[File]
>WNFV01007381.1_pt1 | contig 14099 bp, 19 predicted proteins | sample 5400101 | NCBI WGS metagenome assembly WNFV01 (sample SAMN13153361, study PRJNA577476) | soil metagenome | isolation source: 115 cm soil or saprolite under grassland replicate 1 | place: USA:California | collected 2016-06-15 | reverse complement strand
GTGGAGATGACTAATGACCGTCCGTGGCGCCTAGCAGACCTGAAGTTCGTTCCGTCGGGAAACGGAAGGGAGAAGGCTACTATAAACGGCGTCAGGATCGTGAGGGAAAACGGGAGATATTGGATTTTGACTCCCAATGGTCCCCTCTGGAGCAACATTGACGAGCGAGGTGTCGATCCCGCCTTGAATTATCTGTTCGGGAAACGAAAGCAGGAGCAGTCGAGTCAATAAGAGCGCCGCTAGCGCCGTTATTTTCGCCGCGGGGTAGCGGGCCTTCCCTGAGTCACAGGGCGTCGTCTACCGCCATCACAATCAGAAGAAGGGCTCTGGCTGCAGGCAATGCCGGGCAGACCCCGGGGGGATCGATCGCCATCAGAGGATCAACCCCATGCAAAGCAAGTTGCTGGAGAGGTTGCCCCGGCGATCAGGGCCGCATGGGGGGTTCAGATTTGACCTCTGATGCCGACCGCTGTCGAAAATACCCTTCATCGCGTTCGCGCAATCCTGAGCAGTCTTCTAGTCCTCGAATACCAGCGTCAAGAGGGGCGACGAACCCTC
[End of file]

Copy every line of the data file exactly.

>WNFV01007381.1_pt1 | contig 14099 bp, 19 predicted proteins | sample 5400101 | NCBI WGS metagenome assembly WNFV01 (sample SAMN13153361, study PRJNA577476) | soil metagenome | isolation source: 115 cm soil or saprolite under grassland replicate 1 | place: USA:California | collected 2016-06-15 | reverse complement strand
GTGGAGATGACTAATGACCGTCCGTGGCGCCTAGCAGACCTGAAGTTCGTTCCGTCGGGAAACGGAAGGGAGAAGGCTACTATAAACGGCGTCAGGATCGTGAGGGAAAACGGGAGATATTGGATTTTGACTCCCAATGGTCCCCTCTGGAGCAACATTGACGAGCGAGGTGTCGATCCCGCCTTGAATTATCTGTTCGGGAAACGAAAGCAGGAGCAGTCGAGTCAATAAGAGCGCCGCTAGCGCCGTTATTTTCGCCGCGGGGTAGCGGGCCTTCCCTGAGTCACAGGGCGTCGTCTACCGCCATCACAATCAGAAGAAGGGCTCTGGCTGCAGGCAATGCCGGGCAGACCCCGGGGGGATCGATCGCCATCAGAGGATCAACCCCATGCAAAGCAAGTTGCTGGAGAGGTTGCCCCGGCGATCAGGGCCGCATGGGGGGTTCAGATTTGACCTCTGATGCCGACCGCTGTCGAAAATACCCTTCATCGCGTTCGCGCAATCCTGAGCAGTCTTCTAGTCCTCGAATACCAGCGTCAAGAGGGGCGACGAACCCTC